These are perhaps extreme cases of the most horrific technology effects, but the endless hours spent surfing, facebooking, playing video games and watching TV instead of more traditional activities, such as playing outside and being engaged in face-to-face conversations have documented negative effects even without prostitutes and porn. One such study was conducted by the University of Bristol in the UK and published by the journal Pediatrics, which found that children who are engaged in screen activity for more than two hours per day are at greater risk for psychological problems than kids who don’t. And contrary to what some people believe, regular physical exercise cannot undo this impact, according to the study. The risk for psychological problems is double for kids who spend four hours of screen time per day. Other sedentary activities such as reading and homework were not associated with the same risk.
When Cruella DeVil (in 101 Dalmatians) says about video games, “Someone designs them!? What a senseless thing to do with your life!” I can’t help but sympathize just a little with her point of view. And it is not just because Glenn Close is so marvelous in her role. I sympathize because my son would sometimes rather read, ride his bike or pound away on the piano and yet he resists my efforts to pry him away from the Wii because he has to have a certain number of points, or get to a certain level before the next important game character is “unlocked.” So I echo Cruella’s question in exasperation: “Someone designs them this way!?”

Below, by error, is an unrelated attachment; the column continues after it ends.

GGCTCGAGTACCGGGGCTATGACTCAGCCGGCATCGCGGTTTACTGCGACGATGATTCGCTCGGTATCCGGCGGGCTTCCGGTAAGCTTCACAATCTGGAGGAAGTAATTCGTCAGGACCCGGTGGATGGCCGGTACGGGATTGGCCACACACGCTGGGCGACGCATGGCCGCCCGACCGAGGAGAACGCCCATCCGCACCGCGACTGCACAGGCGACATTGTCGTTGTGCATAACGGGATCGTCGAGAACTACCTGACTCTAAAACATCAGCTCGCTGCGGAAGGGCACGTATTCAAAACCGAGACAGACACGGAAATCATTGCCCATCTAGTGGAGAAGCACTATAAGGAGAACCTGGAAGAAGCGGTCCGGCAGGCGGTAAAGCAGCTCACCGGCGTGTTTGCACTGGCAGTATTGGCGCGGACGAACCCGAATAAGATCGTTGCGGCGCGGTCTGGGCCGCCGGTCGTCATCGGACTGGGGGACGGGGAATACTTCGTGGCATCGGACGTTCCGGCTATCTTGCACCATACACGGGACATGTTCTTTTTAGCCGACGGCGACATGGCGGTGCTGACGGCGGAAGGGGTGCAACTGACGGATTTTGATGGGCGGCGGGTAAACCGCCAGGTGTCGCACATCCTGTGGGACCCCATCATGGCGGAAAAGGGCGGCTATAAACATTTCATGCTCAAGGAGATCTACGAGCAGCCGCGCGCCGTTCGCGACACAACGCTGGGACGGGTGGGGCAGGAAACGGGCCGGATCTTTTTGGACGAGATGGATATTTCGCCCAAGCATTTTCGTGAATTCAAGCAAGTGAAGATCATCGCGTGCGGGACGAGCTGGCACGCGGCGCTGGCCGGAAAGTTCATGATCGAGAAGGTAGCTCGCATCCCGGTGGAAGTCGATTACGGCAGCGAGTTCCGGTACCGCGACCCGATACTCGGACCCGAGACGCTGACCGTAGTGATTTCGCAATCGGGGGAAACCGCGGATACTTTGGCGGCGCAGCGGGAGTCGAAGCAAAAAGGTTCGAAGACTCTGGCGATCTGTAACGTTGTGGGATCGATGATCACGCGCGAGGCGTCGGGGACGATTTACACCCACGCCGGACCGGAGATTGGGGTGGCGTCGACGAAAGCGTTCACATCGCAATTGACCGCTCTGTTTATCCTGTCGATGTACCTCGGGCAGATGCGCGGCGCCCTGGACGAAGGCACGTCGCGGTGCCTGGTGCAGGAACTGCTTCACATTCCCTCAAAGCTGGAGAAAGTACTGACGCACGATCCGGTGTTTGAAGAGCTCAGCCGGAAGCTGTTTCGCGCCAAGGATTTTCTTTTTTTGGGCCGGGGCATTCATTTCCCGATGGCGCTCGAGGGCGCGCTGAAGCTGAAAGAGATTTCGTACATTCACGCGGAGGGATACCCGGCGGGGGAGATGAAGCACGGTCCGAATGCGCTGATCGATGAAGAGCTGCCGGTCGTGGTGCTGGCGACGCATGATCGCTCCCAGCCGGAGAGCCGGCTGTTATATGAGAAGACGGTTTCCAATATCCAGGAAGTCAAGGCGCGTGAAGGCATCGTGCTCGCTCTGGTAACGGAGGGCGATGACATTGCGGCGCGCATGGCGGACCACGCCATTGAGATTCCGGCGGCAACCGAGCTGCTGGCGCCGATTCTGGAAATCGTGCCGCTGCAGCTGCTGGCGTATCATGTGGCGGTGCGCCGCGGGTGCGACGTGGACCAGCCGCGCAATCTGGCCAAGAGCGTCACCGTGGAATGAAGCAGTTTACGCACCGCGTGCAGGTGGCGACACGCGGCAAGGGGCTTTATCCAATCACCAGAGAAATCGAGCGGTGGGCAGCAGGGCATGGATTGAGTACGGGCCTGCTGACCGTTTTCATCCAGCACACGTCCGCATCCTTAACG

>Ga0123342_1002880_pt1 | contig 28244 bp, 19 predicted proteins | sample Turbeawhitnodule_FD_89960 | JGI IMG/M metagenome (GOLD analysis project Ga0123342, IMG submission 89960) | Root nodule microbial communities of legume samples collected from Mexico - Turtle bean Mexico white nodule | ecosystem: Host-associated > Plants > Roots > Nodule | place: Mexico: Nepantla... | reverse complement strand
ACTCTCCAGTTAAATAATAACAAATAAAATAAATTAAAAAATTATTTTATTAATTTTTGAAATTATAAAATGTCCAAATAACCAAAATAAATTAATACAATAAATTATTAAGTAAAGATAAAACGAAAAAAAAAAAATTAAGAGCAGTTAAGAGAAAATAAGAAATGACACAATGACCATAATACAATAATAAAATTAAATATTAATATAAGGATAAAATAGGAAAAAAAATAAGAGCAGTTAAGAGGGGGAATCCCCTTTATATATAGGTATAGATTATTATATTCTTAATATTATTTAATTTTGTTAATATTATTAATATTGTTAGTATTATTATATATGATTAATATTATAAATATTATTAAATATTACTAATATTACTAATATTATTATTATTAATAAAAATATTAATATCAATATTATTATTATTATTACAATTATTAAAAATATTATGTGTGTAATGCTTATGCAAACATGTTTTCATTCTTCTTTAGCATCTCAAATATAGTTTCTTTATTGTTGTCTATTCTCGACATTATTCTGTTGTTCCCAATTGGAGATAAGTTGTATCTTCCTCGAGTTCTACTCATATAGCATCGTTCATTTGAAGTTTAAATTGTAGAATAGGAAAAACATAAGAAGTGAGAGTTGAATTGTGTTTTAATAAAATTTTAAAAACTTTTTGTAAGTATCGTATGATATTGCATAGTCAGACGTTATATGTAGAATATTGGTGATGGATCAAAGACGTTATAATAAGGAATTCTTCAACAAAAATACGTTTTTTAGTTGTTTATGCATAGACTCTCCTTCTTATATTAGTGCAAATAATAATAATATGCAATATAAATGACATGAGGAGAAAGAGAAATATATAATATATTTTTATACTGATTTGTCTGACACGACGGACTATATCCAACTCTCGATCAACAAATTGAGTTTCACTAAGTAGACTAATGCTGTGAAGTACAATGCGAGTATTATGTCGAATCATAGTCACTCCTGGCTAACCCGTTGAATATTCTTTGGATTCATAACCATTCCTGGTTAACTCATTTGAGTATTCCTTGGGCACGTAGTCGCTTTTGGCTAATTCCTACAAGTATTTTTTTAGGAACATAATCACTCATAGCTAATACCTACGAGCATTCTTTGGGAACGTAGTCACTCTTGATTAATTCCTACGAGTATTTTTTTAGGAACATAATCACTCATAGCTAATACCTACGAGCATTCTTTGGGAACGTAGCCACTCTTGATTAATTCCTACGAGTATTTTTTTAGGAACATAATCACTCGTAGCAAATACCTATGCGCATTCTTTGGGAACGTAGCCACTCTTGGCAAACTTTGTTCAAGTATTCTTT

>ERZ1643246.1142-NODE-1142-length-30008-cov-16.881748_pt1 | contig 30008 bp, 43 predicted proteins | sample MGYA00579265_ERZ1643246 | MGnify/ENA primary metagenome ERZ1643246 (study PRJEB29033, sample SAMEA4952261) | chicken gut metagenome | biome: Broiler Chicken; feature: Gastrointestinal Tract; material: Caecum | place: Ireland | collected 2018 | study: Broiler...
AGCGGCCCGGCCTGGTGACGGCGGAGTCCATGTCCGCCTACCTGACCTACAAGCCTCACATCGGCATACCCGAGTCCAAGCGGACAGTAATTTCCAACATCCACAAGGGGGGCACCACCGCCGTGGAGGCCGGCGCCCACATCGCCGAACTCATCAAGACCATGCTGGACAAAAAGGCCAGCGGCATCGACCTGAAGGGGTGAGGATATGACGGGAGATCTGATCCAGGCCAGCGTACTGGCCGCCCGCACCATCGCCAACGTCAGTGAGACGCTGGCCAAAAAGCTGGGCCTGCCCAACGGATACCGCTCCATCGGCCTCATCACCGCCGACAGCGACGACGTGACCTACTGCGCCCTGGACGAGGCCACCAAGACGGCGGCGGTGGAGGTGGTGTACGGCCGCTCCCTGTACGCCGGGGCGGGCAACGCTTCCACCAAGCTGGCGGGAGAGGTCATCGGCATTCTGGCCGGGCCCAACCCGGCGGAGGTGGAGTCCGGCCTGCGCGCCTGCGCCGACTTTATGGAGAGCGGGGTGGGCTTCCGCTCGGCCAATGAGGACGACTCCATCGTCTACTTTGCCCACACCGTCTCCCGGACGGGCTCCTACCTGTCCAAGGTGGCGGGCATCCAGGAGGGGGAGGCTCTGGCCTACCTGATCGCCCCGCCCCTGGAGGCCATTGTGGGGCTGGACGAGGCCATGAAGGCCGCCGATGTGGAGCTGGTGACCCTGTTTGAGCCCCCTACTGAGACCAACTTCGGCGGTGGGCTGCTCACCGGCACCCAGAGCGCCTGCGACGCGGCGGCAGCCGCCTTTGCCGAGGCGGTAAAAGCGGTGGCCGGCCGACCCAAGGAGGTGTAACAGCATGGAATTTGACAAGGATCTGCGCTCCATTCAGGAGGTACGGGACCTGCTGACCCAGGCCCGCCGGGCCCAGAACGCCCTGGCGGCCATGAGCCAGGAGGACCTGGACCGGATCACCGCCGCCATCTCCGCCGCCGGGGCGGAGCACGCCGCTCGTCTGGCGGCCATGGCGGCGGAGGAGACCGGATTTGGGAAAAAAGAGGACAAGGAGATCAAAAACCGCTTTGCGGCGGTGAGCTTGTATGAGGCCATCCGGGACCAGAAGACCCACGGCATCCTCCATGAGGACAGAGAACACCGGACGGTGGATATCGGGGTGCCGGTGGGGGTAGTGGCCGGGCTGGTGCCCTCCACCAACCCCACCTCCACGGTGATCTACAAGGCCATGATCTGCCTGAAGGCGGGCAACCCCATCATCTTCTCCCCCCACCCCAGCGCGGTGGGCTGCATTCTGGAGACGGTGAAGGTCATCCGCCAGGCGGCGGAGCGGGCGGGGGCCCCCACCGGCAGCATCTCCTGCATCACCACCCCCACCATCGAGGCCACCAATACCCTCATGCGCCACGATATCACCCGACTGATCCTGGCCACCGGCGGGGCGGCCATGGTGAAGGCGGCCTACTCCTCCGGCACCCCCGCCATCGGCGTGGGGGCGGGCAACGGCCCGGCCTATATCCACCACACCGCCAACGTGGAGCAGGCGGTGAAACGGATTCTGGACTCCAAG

Every family will have to make their own plan for dealing with technology and how to teach children about its benefits and potential dangers. Any approach we choose will have to evolve and adapt as time goes on and needs change. Right now, for our family, our approach includes a singular computer as the only internet device in our house on which to practice the first lessons of safe surfing. It also includes an open and frank dialog about internet benefits and potential pitfalls. But most importantly it includes shutting off the TV, logging off the web and sending the kids out to play. Every day! Because what kids need these days is so obviously a pet rock!
 “Program for the Study of Children and Media.” Reviews and Ratings for Family Movies, TV Shows, Websites, Video Games, Books and Music. June 26, 2012. http://www.commonsensemedia.org/research.
 Dvorak, Petula. “No Surprise to Find Kids Wading into Digital Swamp. The Washington Post, September 11, 2012.
 Page, A. S., A. R. Cooper, P. Griew, and R. Jago. “Children’s Screen Viewing Is Related to Psychological Difficulties Irrespective of Physical Activity.” Pediatrics 126, no. 5 (2010): E1011-1017. doi:10.1542/peds.2010-1154.
Victoria Fisher is originally from Sweden and Norway but she and her American husband, Mark, have made their home in Norman, Oklahoma for the past twelve years. Together they have four bilingual children between the ages of three and ten. She is the author of the recently released book “Raising Children in the 11th Hour – Standing Guard in an Age of Marketing, Media and Madness“. Visit http://www.facebook.com/RaisingChildrenInThe11thHour.